Tests for anthrax were negative on the white powder discovered Oct. 16 in a piece of mail by a lecturer in foreign languages and literatures at MIT. Officials at the Massachusetts State Laboratory in Jamaica Plain carried out the tests on Oct. 17.
Around 50 members of the MIT community attended an Oct. 16 information session on bioterrorism at MIT Medical. Dr. David V. Diamond, chief of medicine at MIT Medical, and Dr. Howard M. Heller, an MIT Medical internist and specialist in infectious diseases, fielded questions about anthrax, how best to handle mail, where antibiotics would come from if they were needed, and what the Institute is doing to guard against terrorism.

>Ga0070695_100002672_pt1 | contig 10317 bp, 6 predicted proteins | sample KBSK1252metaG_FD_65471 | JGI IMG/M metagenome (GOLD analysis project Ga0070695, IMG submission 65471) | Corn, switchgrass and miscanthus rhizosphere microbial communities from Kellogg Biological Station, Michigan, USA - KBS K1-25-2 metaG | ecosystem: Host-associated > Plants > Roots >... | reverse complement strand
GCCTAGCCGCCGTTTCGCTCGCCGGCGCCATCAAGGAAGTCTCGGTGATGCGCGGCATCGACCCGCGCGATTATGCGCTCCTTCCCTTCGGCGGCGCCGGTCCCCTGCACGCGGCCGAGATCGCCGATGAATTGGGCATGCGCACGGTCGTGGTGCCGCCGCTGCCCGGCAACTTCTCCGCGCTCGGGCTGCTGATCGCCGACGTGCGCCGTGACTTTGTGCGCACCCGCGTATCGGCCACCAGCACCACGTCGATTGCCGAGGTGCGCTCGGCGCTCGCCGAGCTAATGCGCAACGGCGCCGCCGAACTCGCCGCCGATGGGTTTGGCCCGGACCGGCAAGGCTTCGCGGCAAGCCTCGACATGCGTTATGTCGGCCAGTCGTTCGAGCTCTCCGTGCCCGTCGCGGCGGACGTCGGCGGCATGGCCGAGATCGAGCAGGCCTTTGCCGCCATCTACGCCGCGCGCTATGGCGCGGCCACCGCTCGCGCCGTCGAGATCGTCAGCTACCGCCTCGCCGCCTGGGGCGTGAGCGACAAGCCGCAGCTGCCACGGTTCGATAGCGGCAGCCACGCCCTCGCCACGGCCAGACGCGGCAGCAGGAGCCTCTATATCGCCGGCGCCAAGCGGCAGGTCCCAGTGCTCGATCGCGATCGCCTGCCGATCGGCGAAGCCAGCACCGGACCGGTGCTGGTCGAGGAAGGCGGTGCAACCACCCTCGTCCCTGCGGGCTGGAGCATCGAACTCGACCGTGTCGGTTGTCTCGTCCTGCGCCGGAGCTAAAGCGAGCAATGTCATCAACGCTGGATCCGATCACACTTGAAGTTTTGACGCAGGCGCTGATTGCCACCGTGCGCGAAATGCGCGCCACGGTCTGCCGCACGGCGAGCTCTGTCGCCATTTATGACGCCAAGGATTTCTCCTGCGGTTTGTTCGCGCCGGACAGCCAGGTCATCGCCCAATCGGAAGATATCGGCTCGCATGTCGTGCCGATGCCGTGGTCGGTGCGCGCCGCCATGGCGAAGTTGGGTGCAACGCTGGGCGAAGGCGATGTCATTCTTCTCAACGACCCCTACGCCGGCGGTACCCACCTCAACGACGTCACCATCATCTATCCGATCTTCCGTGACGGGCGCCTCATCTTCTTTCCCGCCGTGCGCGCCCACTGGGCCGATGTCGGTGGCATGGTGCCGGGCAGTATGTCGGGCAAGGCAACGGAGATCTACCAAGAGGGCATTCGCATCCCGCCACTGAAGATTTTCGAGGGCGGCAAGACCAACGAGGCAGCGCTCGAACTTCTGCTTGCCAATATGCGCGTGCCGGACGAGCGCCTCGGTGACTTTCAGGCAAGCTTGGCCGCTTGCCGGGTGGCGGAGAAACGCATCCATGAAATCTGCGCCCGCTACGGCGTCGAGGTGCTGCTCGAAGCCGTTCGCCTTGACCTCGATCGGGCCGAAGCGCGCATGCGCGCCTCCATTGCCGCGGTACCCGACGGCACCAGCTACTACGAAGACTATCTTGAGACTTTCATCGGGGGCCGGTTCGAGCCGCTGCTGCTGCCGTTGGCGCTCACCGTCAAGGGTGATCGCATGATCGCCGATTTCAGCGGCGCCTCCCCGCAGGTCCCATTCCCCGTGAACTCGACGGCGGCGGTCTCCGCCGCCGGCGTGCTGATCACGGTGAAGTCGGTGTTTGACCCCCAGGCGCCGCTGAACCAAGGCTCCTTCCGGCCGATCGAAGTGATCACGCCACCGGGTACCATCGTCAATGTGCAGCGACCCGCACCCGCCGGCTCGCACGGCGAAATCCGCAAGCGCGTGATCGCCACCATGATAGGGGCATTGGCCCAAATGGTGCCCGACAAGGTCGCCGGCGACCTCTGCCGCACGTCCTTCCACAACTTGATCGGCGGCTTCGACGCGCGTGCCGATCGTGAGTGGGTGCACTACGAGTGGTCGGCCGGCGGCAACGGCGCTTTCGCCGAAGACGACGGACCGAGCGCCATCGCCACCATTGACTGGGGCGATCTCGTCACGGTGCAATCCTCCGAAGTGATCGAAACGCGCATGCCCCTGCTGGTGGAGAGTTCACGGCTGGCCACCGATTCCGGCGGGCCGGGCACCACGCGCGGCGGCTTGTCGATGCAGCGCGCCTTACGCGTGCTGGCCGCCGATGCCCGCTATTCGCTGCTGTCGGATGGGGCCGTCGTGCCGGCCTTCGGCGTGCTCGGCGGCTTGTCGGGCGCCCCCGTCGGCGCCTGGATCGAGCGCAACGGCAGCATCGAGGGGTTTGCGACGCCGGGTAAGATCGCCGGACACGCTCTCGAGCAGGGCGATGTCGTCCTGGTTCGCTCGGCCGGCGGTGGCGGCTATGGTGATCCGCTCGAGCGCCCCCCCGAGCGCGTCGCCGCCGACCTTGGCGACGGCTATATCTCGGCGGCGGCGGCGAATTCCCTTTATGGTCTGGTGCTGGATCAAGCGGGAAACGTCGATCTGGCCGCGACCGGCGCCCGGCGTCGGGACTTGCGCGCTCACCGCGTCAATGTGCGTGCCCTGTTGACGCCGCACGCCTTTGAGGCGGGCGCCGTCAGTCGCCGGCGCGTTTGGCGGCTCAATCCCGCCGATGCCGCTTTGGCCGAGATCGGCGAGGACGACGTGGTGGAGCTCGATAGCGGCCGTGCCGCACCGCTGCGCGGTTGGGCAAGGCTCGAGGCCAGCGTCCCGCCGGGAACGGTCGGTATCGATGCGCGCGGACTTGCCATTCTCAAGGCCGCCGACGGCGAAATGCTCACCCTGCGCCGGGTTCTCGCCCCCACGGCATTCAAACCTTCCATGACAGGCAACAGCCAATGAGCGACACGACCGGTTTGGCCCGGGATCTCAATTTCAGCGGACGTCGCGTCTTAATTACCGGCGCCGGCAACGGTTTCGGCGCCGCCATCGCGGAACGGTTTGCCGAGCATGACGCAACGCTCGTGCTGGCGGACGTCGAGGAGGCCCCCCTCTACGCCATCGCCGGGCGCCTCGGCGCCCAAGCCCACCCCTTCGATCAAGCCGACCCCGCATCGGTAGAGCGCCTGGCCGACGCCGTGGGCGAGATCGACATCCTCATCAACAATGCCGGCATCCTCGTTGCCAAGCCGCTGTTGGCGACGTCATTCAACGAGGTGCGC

"It was a good interchange of people seeking information," Diamond said. "There were no overriding emotions. People seemed in control."
Heller spoke briefly about the nature of anthrax and the types of risk associated with being exposed to the disease through the mail. This would primarily lead to a skin infection, he said, which is easily recognizable and treatable. Diamond explained the reasoning behind MIT Medical's guideline of prescribing antibiotics only for documented infections.
More information and links on anthrax and handling mail is available here.
A version of this article appeared in MIT Tech Talk on October 24, 2001.